Red Squirrel

Saturday’s snow was accumulating here and there, but was gone in my neighborhood by Sunday, and suddenly birds were really passing through—I didn’t spend a lot of time outside, but did see lots of red-tailed hawks and Bald Eagles, two Northern Harriers, and one goshawk, Rough-legged Hawk, and Golden Eagle. A very dark-plumaged Red-winged Blackbird turned up at the feeders as well as a grackle.  

Late Red-winged Blackbird

At dusk, my neighbor called about a Saw-whet Owl in their back yard—the light was low, but I got a bunch of photos anyway. 

Northern Saw-whet Owl

Northern Saw-whet Owl

Northern Saw-whet Owl

And when I awoke the next morning and checked my trail cam to see what had shown up overnight, what to my wondering eyes should appear but a Great Horned Owl sitting on my tray feeder. There hadn’t been any mammals on it according to the camera, but it wasn’t looking at the feeder or the ground beneath—it just made a good perch to look all around. My cam takes three photos and then a 30-second video, and the video was really cool. The bird stayed only a few seconds after that. 

Great Horned Owl on my trail cam

Great Horned Owl on my trail cam

A skunk visits my birdbath most nights, including that night, several hours later, and fortunately the owl didn’t get him—that would have been a smelly disaster for us, but also, I’m rather attached to the skunk who seems rather shy and retiring, as most skunks who live in neighborhoods like mine tend to be. I was also relieved that it didn’t get the flying squirrel I occasionally see. I don’t begrudge owls necessary calories, but would just as soon they ate strangers rather than anyone I know. 

Striped Skunk at my frozen bird bath

I expected my baby grandson’s first snow would come after his first World Series, but 2020 isn’t a normal year. With snow sticking and now a redpoll, I guess winter is here down on earth two full months before astronomers think it will arrive with the solstice.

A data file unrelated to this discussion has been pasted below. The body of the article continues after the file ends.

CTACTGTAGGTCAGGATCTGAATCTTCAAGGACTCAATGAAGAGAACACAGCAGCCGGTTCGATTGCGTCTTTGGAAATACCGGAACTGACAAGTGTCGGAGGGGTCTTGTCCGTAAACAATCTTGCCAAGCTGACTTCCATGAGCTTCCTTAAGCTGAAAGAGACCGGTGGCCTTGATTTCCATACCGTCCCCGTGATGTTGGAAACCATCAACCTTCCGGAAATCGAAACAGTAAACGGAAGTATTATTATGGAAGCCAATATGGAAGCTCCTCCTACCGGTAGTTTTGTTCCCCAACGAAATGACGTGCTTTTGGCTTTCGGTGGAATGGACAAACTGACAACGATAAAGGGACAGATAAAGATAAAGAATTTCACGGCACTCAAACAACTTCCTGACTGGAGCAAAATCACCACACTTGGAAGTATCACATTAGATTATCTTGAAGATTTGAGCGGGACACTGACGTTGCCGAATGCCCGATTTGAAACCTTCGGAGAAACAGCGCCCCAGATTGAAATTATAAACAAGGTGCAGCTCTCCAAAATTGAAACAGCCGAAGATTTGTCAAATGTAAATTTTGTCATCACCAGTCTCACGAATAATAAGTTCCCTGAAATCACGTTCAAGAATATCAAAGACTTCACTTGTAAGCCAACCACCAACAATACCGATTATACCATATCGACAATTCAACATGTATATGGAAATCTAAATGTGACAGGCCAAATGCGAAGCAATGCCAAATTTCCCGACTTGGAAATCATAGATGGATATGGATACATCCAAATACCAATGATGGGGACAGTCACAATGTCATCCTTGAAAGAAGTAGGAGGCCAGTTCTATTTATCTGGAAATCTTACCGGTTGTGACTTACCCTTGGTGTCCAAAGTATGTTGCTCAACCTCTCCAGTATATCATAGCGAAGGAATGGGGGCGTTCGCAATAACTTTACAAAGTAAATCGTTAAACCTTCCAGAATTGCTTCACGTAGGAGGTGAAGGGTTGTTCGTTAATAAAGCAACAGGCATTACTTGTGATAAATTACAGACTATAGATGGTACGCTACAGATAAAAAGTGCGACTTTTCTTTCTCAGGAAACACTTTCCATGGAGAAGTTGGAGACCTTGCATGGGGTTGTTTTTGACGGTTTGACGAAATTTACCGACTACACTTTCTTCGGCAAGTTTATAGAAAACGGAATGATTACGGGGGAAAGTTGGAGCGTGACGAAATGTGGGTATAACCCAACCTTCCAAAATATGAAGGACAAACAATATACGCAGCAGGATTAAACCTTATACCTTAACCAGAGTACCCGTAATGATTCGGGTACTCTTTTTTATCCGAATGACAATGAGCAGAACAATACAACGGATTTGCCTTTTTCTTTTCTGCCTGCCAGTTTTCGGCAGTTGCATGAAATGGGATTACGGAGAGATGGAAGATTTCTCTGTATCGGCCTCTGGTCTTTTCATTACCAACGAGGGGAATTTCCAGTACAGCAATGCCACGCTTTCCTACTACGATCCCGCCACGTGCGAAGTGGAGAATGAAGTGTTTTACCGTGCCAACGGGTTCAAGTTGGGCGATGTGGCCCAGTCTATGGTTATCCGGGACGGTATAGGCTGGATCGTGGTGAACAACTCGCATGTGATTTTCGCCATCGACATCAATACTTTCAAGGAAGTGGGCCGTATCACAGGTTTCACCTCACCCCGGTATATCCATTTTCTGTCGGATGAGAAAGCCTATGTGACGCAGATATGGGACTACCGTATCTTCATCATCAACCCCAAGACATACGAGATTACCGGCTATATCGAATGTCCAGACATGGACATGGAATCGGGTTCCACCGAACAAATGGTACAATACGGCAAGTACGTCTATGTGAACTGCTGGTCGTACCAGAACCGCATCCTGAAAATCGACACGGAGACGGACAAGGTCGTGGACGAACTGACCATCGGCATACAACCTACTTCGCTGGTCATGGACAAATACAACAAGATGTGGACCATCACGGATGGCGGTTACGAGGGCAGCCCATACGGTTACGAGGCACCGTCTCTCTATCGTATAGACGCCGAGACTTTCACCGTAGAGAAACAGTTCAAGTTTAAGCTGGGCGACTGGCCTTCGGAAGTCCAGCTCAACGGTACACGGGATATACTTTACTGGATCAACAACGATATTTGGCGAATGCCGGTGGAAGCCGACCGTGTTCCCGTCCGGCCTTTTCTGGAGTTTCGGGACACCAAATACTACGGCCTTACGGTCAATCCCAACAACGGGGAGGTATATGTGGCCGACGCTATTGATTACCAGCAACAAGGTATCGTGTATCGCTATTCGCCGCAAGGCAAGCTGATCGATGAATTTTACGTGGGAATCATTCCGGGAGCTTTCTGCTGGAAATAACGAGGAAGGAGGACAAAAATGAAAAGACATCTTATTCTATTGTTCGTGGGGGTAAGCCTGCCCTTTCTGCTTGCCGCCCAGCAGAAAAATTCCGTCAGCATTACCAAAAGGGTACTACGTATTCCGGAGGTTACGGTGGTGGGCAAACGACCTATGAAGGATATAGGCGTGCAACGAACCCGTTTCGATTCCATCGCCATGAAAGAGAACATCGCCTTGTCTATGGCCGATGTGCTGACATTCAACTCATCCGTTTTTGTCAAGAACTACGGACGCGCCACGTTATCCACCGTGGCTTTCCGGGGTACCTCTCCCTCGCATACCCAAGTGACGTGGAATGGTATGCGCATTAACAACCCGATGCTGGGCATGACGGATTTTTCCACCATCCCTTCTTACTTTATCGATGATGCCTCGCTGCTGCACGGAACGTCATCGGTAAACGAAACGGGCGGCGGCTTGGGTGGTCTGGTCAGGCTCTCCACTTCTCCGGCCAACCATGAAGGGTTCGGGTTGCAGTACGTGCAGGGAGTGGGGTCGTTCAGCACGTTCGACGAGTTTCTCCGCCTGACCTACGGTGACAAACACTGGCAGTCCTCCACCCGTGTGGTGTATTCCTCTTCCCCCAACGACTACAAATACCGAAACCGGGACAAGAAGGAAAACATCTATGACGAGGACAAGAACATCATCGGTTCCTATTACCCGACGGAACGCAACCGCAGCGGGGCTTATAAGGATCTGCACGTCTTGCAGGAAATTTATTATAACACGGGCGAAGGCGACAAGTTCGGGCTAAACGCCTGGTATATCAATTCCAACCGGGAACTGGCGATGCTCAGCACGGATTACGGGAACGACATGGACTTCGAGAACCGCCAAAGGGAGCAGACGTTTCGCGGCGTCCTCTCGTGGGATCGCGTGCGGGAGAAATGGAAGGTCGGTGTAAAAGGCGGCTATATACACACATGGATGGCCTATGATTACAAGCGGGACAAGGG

October Snow

Before and After

Before two heart attacks, breast cancer, and four years of Donald Trump:

Laura Erickson

After all that: 

Laura

Sunday, October 18, 2020

Changing Appearances

Mother and Child

When my daughter Katie was 7 or 8 months old, I decided to change my hairstyle so I could have bangs. Katie was my xenophobic child, terrified of strangers, and the moment she saw me with just that minor change, she started screaming. When I picked her up and held her tight, patting her back and talking to her, she settled down because she knew mommy from that angle, her face looking over my shoulder and just hearing my voice. But the moment she pulled back to look at my face again, she started screaming. It took almost a week for her to get used to the “new mommy.” 

Laura and Katie at Grandma's house, summer 1984

Trying to keep “mommy” looking the same, I’ve been getting my hair colored for 28 years (yes, over a quarter of a century!), starting when I had just a few gray strands. I started getting it colored as something of a joke on my 40th birthday, wanting just a bit more time before I let it go. Neither Russ nor my mother-in-law noticed at all, and I figured it really was for the best in a lot of ways to just let it be.